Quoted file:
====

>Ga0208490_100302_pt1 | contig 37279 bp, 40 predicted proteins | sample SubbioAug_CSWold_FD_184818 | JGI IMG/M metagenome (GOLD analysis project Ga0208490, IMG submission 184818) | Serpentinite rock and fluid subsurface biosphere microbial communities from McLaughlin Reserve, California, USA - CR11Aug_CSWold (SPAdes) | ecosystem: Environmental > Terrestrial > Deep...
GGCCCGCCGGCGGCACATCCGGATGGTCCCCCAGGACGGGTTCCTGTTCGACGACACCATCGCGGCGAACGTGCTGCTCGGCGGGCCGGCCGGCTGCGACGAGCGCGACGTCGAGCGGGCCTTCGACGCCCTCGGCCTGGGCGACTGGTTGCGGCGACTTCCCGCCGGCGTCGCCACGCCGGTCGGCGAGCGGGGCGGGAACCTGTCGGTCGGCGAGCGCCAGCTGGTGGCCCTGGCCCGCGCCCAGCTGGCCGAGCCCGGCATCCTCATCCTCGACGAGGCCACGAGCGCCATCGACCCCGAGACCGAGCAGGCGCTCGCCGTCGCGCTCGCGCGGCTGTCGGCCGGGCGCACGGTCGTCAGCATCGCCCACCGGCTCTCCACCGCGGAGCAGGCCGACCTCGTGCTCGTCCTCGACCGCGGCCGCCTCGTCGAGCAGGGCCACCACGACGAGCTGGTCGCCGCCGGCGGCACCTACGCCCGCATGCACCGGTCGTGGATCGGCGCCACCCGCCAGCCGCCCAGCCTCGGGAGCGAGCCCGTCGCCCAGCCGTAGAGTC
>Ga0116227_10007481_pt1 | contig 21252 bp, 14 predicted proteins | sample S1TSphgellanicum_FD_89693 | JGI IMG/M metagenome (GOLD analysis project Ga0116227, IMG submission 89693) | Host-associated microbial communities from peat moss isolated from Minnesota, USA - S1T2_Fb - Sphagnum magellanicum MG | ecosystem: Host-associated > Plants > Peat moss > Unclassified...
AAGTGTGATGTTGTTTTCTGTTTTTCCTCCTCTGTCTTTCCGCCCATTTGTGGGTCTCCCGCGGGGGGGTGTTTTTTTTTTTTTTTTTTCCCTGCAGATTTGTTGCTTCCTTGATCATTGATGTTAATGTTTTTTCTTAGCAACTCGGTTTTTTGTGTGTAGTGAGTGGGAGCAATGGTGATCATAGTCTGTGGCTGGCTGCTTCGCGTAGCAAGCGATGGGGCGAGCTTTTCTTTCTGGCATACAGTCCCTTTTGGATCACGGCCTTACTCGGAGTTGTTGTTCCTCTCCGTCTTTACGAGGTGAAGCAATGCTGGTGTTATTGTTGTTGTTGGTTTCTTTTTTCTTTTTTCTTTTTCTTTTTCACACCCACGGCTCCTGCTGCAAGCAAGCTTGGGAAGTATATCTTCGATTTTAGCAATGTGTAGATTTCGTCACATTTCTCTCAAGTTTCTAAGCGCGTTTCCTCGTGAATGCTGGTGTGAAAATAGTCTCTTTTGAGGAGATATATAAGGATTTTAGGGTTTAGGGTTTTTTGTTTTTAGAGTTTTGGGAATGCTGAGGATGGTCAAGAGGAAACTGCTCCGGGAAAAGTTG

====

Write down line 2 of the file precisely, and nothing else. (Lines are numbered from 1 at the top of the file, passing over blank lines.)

GGCCCGCCGGCGGCACATCCGGATGGTCCCCCAGGACGGGTTCCTGTTCGACGACACCATCGCGGCGAACGTGCTGCTCGGCGGGCCGGCCGGCTGCGACGAGCGCGACGTCGAGCGGGCCTTCGACGCCCTCGGCCTGGGCGACTGGTTGCGGCGACTTCCCGCCGGCGTCGCCACGCCGGTCGGCGAGCGGGGCGGGAACCTGTCGGTCGGCGAGCGCCAGCTGGTGGCCCTGGCCCGCGCCCAGCTGGCCGAGCCCGGCATCCTCATCCTCGACGAGGCCACGAGCGCCATCGACCCCGAGACCGAGCAGGCGCTCGCCGTCGCGCTCGCGCGGCTGTCGGCCGGGCGCACGGTCGTCAGCATCGCCCACCGGCTCTCCACCGCGGAGCAGGCCGACCTCGTGCTCGTCCTCGACCGCGGCCGCCTCGTCGAGCAGGGCCACCACGACGAGCTGGTCGCCGCCGGCGGCACCTACGCCCGCATGCACCGGTCGTGGATCGGCGCCACCCGCCAGCCGCCCAGCCTCGGGAGCGAGCCCGTCGCCCAGCCGTAGAGTC